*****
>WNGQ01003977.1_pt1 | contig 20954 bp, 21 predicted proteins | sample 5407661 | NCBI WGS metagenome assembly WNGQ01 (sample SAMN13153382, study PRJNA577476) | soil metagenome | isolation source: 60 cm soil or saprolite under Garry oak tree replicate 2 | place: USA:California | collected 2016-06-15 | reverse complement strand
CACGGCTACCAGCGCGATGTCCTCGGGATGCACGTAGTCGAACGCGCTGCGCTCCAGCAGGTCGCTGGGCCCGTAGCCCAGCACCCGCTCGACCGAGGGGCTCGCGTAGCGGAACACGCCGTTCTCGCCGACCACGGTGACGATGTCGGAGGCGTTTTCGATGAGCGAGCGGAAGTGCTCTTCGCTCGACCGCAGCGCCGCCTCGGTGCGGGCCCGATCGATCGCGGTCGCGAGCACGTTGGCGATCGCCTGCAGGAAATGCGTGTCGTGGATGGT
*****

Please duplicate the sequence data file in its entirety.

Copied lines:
>WNGQ01003977.1_pt1 | contig 20954 bp, 21 predicted proteins | sample 5407661 | NCBI WGS metagenome assembly WNGQ01 (sample SAMN13153382, study PRJNA577476) | soil metagenome | isolation source: 60 cm soil or saprolite under Garry oak tree replicate 2 | place: USA:California | collected 2016-06-15 | reverse complement strand
CACGGCTACCAGCGCGATGTCCTCGGGATGCACGTAGTCGAACGCGCTGCGCTCCAGCAGGTCGCTGGGCCCGTAGCCCAGCACCCGCTCGACCGAGGGGCTCGCGTAGCGGAACACGCCGTTCTCGCCGACCACGGTGACGATGTCGGAGGCGTTTTCGATGAGCGAGCGGAAGTGCTCTTCGCTCGACCGCAGCGCCGCCTCGGTGCGGGCCCGATCGATCGCGGTCGCGAGCACGTTGGCGATCGCCTGCAGGAAATGCGTGTCGTGGATGGT